By Kristy Siegfried | 3 December, 2021
THIS WEEK’S TOP STORIES
Millions of Afghans on the brink of famine. Nearly 23 million Afghans – over half the population – are facing extreme levels of hunger, and 8.7 million are at risk of famine, the UN World Food Programme warned on Thursday, as it urged the international community to put politics aside and step up support to avert a catastrophe. Afghanistan is being hit by multiple worsening crises including economic collapse, widespread displacement resulting from the country’s long-running conflict, as well as a drought and other climate-related emergencies. Briefing reporters on Friday, UNHCR spokesperson Babar Baloch said some 3.5 million forcibly displaced Afghans, including nearly 700,000 displaced this year, urgently need more support as winter sets in. Many lack proper shelter, warm clothes, fuel for heating or adequate food. AP reports that at Kabul’s Ataturk Children’s Hospital, the malnutrition ward is filled to capacity with acutely malnourished children and that many health facilities around the country have been forced to close due to the suspension of foreign aid since the Taliban took power in August. Earlier this week, UNHCR expressed concern about the escalating risks faced by Afghans attempting to flee into neighbouring countries as the situation at home deteriorates. With borders closed to the vast majority of Afghans, many are resorting to smugglers. Meanwhile, deportations of Afghans from Pakistan, Iran and Tajikistan have increased.
US to restart programme requiring asylum-seekers to wait in Mexico. The Biden administration will restart a programme, begun by the previous administration, that requires asylum seekers to wait in Mexico for US immigration hearings, US and Mexican officials said on Thursday. President Joe Biden suspended the policy soon after his inauguration in January, but a federal judge ordered in August that it be reinstated. The administration said it had to wait for Mexico’s agreement before the policy could restart, including making “humanitarian improvements“. The US has agreed to conclude cases within six months of an individual’s return to Mexico and to improve access to legal assistance. Particularly vulnerable people, such as the elderly and those at risk of persecution in Mexico, will be excluded from the policy, which is due to restart next week. UNHCR said the announced adjustments to the programme do not address fundamental concerns over its impact on asylum seekers’ safety and right to due process. Its reinstatement comes as a public health order, known as Title 42, which allows border authorities to rapidly return asylum seekers, remains in use.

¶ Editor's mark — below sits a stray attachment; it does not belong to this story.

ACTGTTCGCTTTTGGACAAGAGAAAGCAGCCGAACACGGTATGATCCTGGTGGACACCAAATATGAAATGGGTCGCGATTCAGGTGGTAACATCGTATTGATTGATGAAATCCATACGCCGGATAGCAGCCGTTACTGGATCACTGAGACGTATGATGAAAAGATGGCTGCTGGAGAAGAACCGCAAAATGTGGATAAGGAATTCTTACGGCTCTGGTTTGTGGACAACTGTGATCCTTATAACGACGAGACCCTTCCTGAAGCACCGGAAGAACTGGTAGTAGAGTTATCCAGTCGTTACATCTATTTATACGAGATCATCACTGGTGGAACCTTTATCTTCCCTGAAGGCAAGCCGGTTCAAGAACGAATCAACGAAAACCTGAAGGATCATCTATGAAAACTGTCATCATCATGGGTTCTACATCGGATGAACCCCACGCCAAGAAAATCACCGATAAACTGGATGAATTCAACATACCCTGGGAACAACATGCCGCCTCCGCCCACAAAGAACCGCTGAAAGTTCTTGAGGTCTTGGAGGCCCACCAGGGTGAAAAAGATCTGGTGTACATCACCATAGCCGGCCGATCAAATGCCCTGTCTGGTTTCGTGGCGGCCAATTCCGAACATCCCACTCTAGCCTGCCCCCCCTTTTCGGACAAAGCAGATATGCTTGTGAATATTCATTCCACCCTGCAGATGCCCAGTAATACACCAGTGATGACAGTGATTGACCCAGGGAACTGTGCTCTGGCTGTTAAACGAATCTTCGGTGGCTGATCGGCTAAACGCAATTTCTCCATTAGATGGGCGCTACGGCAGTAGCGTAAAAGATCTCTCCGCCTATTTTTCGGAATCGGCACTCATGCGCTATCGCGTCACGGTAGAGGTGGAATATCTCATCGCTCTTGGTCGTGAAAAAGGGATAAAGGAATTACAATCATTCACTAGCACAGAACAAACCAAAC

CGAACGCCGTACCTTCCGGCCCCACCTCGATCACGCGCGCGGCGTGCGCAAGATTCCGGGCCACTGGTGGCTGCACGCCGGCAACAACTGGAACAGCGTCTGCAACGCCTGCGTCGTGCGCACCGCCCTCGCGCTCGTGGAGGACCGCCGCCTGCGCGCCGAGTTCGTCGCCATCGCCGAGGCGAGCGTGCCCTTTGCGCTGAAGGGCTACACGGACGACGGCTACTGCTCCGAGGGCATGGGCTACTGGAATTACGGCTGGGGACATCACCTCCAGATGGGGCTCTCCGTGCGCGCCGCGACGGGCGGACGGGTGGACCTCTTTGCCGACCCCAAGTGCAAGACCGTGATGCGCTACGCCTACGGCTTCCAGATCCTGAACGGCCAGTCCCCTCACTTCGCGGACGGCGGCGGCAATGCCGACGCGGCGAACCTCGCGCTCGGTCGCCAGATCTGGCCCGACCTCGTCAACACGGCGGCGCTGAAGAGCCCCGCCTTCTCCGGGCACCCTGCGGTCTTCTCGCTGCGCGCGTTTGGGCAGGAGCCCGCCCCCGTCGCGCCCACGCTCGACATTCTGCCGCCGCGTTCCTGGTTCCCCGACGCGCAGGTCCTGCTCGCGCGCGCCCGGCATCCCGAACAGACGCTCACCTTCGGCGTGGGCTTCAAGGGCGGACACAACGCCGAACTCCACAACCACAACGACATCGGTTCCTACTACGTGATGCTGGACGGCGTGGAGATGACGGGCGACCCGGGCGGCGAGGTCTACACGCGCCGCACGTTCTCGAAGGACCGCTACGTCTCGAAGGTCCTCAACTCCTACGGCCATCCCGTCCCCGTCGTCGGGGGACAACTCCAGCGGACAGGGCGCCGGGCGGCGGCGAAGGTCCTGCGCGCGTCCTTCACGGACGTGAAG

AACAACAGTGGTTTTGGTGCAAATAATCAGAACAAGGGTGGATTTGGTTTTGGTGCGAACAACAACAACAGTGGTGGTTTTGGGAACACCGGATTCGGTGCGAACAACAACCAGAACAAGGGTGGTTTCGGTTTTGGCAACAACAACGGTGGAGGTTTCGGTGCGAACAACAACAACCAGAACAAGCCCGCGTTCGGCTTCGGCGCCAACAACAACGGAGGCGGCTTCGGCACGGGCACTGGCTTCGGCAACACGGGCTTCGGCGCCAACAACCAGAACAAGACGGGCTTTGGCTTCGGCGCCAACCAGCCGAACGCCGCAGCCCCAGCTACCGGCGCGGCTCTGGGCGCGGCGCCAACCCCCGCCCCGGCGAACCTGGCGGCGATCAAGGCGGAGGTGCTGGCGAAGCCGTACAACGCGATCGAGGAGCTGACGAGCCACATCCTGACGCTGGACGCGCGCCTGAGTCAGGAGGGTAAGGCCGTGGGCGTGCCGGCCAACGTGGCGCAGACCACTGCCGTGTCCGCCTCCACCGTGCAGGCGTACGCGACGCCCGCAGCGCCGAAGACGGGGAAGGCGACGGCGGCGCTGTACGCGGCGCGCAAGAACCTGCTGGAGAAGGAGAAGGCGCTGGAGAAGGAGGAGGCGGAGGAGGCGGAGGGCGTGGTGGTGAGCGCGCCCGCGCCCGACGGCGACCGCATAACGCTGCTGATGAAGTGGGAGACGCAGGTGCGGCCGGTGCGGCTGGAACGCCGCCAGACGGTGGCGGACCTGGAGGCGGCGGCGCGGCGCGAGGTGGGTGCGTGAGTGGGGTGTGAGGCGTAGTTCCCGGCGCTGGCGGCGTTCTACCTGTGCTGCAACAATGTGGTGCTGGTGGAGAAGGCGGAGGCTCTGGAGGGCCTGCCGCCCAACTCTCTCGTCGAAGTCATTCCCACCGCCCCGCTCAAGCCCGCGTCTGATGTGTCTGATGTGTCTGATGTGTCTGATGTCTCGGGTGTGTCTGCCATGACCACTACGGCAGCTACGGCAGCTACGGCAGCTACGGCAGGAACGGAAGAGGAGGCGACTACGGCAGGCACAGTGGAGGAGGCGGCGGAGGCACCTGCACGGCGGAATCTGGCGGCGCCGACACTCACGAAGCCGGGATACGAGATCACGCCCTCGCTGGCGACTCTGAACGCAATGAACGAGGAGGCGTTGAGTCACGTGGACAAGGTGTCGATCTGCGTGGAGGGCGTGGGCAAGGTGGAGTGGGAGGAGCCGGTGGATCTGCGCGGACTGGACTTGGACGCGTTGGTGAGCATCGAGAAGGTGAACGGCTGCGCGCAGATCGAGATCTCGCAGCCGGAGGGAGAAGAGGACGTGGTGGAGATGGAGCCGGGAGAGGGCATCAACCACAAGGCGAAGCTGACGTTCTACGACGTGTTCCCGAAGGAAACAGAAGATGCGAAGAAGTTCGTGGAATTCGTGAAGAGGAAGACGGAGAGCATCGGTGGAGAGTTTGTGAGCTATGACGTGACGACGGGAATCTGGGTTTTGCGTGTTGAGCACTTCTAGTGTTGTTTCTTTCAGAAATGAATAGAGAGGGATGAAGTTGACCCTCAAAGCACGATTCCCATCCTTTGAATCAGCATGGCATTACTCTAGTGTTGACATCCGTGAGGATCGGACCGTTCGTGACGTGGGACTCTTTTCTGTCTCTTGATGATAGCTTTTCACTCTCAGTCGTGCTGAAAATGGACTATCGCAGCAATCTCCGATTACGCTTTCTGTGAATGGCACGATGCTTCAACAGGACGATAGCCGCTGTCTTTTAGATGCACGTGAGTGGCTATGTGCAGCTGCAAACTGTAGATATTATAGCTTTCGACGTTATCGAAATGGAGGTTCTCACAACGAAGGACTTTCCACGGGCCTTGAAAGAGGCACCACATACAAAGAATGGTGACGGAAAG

EU proposes emergency measures at Belarus borders. The European Commission on Wednesday proposed an emergency asylum procedure that would allow authorities in Poland, Lithuania and Latvia more time to register and consider claims for asylum by migrants and refugees arriving from Belarus. Increasing numbers of people have been attempting to cross into the three countries from Belarus in recent months. If approved by the European Council, the amended rules would allow authorities up to 16 weeks to consider asylum requests, up from the standard four weeks. During that time, asylum seekers could be detained in closed centres. The emergency measures, which also include increasing the deadline for registering new asylum seekers from three days to four weeks, would last for a maximum of six months. UNHCR said any measures implemented under the proposal would need to meet international standards, including access to quality asylum procedures and legal assistance, and limiting the use of detention.